There are a lot of opinions floating around on what the UK property market is doing in 2011. Most agree that the residential housing market is set to remain subdued for the rest of this year at least, with many believing that next year will be an equally tough year.
But of course, all these predictions are focussed on house prices, and how they will be depressed because first time buyers can't get mortgages and other factors. But the fact that first time buyers can't raise deposits is driving massive demand into the rental market, which is of course benefiting landlords and boosting UK property investment. This has culminated in the average UK rental rate growing to the three year high of £767 in July according to tenant referencing agency HomeLet.
So, as you can see, it is important to differentiate predictions on UK house prices, with predictions on the UK property market, here are some of the latter.
Martin Ellis, Chief Economist, Halifax PLC
"Overall, there has been little change in either the level of house sales or the number of properties on the market for sale since late 2010. These steady market conditions have helped to stabilise house prices in 2011 following last year's modest decline.
"This pattern is expected to continue over the rest of the year with little genuine direction in either house prices or sales. Sustained low interest rates and a slowly improving economy should help to support demand in the face of pressures from weak earnings growth, relatively high inflation and higher taxes."
Royal Institute of Chartered Surveyors Housing Market Survey 2011
The negative trend in pricing may extend into the early part of the year but neither the most reliable lead indicators in the RICS Housing Market Survey nor our proprietary models suggests that the downside is likely to be material. Indeed, on a reasonable set of economic assumptions it is quite conceivable that by the final quarter of 2011, national house prices (as measured through the index compiled by the Nationwide Building Society) will not be that very different from where they currently stand.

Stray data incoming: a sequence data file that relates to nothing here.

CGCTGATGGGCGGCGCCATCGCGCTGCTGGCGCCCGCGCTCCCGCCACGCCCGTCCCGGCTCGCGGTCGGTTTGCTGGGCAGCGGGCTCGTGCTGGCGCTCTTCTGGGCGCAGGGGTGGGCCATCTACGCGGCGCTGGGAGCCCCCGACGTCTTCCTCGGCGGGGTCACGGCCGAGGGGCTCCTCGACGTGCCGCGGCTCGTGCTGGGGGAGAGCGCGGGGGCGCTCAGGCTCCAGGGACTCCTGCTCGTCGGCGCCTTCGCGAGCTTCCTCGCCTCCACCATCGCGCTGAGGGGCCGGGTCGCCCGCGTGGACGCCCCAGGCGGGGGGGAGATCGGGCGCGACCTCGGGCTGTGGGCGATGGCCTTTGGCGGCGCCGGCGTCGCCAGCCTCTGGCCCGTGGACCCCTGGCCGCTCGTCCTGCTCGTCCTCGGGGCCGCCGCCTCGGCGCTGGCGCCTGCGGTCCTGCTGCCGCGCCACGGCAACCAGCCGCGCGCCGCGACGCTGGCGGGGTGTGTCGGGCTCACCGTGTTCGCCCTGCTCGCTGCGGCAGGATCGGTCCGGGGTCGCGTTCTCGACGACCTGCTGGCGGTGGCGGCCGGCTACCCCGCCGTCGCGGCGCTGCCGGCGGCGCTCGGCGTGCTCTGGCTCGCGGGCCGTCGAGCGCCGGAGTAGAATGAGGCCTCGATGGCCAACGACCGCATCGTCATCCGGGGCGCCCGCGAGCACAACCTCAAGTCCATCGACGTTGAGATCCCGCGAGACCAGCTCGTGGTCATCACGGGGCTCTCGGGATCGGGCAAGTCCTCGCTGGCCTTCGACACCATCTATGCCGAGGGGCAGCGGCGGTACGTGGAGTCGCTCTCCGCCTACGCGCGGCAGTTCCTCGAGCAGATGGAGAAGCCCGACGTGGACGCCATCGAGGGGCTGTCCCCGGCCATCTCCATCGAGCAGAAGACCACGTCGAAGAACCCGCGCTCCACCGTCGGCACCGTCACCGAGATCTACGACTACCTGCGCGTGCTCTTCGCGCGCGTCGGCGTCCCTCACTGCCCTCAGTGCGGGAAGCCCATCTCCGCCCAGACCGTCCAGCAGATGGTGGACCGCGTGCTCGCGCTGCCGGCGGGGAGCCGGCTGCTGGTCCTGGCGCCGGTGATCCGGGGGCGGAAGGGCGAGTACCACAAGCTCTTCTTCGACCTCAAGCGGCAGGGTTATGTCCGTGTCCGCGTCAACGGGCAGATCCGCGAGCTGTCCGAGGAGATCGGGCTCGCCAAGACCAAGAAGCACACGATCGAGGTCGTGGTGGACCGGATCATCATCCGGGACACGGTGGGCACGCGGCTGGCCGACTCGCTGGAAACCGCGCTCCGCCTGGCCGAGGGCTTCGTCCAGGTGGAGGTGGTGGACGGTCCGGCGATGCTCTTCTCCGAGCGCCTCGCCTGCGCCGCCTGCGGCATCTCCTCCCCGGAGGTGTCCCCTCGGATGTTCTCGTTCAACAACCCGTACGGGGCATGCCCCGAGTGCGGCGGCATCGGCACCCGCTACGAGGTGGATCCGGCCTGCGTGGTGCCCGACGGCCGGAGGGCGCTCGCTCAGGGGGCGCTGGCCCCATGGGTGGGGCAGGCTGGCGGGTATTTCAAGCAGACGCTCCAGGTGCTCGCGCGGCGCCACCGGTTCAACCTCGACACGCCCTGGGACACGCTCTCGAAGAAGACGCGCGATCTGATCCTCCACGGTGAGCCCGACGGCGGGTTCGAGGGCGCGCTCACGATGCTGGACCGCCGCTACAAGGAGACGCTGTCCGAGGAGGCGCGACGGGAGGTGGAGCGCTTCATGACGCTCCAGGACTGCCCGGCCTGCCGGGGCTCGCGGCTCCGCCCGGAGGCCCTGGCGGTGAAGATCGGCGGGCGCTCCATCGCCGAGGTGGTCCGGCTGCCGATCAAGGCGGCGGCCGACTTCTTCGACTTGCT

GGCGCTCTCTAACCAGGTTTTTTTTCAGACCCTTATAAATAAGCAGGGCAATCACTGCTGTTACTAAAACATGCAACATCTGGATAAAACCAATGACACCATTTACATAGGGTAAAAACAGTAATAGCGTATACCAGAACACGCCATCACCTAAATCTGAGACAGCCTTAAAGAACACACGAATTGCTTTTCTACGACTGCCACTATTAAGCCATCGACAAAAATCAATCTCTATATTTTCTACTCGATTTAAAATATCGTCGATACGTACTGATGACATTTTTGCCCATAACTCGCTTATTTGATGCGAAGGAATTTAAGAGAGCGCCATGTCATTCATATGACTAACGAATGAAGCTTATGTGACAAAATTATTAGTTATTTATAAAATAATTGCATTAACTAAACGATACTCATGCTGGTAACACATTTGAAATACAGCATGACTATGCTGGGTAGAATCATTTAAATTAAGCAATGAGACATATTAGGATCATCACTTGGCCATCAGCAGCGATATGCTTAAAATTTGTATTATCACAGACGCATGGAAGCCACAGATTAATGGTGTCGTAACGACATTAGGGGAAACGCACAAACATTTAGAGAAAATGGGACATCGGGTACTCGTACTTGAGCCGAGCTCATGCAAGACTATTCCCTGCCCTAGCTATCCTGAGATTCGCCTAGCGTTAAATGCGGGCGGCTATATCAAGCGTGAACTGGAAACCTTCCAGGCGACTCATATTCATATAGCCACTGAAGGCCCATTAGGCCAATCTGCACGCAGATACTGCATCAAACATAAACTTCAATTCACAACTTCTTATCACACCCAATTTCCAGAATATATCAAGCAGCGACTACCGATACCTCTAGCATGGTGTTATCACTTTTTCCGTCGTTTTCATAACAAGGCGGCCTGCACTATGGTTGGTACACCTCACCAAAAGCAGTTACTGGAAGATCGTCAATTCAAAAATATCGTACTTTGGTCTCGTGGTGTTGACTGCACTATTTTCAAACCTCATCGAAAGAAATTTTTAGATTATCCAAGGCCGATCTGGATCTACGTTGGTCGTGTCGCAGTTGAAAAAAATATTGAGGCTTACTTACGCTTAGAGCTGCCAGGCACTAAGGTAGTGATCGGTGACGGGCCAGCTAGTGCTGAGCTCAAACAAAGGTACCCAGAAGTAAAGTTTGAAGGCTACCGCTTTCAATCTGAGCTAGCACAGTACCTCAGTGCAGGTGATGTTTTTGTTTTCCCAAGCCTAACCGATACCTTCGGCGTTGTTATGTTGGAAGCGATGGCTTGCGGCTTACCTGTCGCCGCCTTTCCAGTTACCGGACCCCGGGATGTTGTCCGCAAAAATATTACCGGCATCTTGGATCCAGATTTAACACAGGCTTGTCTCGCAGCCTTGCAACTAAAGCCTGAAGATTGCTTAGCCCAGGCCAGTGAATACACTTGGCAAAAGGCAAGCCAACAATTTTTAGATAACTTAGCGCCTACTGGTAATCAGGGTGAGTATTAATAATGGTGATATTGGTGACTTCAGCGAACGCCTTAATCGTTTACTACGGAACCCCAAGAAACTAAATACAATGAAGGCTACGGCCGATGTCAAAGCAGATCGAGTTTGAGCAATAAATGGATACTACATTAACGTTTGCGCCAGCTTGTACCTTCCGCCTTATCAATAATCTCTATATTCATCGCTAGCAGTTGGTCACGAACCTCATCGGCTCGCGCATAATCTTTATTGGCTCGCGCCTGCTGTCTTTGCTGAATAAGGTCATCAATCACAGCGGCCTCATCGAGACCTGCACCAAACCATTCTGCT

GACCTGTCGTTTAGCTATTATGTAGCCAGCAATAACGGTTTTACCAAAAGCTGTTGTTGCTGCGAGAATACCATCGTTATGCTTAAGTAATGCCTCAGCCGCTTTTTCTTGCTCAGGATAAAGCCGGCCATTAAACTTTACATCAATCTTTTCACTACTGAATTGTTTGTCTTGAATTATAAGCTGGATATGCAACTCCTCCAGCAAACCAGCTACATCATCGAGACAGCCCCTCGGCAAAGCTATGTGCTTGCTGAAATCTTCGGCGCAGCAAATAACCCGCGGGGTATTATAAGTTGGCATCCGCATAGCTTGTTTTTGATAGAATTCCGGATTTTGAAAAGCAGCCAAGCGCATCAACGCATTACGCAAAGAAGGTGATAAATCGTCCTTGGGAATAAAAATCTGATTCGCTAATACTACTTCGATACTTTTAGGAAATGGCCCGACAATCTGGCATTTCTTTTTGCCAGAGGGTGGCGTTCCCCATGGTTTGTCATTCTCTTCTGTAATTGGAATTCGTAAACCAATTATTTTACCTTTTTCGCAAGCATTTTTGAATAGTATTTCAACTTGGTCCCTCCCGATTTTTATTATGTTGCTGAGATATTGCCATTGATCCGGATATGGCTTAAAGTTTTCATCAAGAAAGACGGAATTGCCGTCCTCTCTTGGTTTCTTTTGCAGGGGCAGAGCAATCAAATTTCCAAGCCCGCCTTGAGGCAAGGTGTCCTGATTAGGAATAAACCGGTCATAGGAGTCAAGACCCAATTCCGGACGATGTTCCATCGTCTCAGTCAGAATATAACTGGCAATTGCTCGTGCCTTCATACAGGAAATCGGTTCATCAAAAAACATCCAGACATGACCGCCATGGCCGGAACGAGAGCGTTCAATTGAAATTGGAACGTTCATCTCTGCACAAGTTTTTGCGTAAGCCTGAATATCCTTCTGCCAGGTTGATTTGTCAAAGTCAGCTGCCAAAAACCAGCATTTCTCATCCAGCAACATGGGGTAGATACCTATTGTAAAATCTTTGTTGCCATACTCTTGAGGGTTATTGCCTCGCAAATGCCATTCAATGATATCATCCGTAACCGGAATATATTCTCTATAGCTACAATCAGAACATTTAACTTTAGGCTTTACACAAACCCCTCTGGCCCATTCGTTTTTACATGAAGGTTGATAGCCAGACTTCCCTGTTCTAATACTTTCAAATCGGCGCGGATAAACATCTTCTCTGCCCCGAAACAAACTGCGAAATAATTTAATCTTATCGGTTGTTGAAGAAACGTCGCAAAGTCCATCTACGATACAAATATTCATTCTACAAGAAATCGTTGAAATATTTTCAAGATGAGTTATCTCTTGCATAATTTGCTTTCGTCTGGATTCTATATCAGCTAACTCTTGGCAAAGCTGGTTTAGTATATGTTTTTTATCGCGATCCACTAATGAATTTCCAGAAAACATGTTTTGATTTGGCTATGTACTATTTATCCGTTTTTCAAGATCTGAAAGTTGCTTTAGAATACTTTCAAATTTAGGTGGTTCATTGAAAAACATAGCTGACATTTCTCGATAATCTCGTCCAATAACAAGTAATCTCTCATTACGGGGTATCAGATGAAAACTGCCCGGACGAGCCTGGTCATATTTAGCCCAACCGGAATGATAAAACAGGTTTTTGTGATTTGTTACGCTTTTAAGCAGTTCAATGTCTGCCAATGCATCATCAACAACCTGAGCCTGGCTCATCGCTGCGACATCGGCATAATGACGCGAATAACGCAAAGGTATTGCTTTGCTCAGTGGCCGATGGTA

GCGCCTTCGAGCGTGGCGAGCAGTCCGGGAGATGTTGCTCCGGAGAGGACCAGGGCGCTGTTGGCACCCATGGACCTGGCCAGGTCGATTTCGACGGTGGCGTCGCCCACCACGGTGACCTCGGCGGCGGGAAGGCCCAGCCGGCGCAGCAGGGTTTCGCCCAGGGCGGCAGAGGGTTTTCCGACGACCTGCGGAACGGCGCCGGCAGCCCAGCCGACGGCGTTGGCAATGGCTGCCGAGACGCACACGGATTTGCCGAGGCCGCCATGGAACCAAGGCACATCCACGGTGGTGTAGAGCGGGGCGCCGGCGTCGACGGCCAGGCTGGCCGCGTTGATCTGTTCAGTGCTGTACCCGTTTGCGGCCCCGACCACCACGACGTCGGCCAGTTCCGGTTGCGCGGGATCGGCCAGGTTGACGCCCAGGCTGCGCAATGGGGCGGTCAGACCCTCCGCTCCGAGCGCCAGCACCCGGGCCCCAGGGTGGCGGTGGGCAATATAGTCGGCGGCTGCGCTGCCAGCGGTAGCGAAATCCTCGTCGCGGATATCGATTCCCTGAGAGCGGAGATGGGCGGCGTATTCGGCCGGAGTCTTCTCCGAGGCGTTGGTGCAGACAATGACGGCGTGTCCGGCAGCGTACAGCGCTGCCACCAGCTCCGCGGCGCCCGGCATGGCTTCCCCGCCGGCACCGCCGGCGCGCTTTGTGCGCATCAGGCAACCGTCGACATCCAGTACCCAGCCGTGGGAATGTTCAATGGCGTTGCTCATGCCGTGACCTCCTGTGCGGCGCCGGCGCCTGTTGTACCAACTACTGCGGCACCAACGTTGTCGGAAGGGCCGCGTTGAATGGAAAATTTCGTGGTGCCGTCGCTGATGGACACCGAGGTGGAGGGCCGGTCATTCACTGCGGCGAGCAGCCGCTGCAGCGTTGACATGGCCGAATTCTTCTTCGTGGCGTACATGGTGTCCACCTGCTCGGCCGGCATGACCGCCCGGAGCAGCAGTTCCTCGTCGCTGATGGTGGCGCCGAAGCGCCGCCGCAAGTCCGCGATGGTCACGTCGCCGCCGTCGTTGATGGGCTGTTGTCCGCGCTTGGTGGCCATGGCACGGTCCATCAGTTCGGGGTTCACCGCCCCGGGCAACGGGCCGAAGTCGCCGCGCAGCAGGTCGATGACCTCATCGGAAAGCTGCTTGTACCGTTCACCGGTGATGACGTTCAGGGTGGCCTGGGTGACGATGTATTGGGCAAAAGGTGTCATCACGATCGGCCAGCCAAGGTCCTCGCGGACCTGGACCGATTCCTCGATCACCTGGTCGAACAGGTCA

If house prices remain flat, it is logical that the rental market will continue to strengthen, and rents will continue to be driven up. This means that the residential market will continue to present good opportunities for property investment in the UK, with opportunities to get good deals from desperate sellers, and the wider economy recovering more quickly than housing.
Commercial Property Confidence Monitor for Lloyds Bank Corporate Markets
According to the latest release of the Commercial Property Confidence Monitor for Lloyds Bank Corporate Markets optimism in the UK commercial property market is growing, but is still well below the levels seen at this time last year. That said, investor intentions among major UK property investment companies are the highest ever recorded by the survey, with 82% of large companies planning to increase their exposure to investment property in the UK this year. According to the survey the highest sentiment is in the markets of London and the South East.
Royal Institution of Chartered Surveyors UK Commercial Market Survey
According to the latest release of the RICS UK Commercial Market Survey for Q2 2011 the office sector is by far the best performing, and as many other reports confirm, London is dominant. The report pointed out that both occupier demand, and availability grew at around the same pace, with modest increases in both during the second quarter. It also said that rental value expectations remain negative at the all property level, although only moderately.
All in all property investment UK continues to be viewed as a good prospect with capital values severely depressed and some great bargains to be found. The biggest problem for those considering investing in UK property is funding, according to the same Lloyds Commercial Property Confidence Monitor report mentioned above said that only 46% of medium/large businesses and fund managers plan to use bank lending to fund acquisitions, and of small businesses only 27% planned to use bank lending. For large companies the figure rose to 65%. But for those with equity, or the ability to raise funds from alternative sources, there are opportunities ripe for the picking.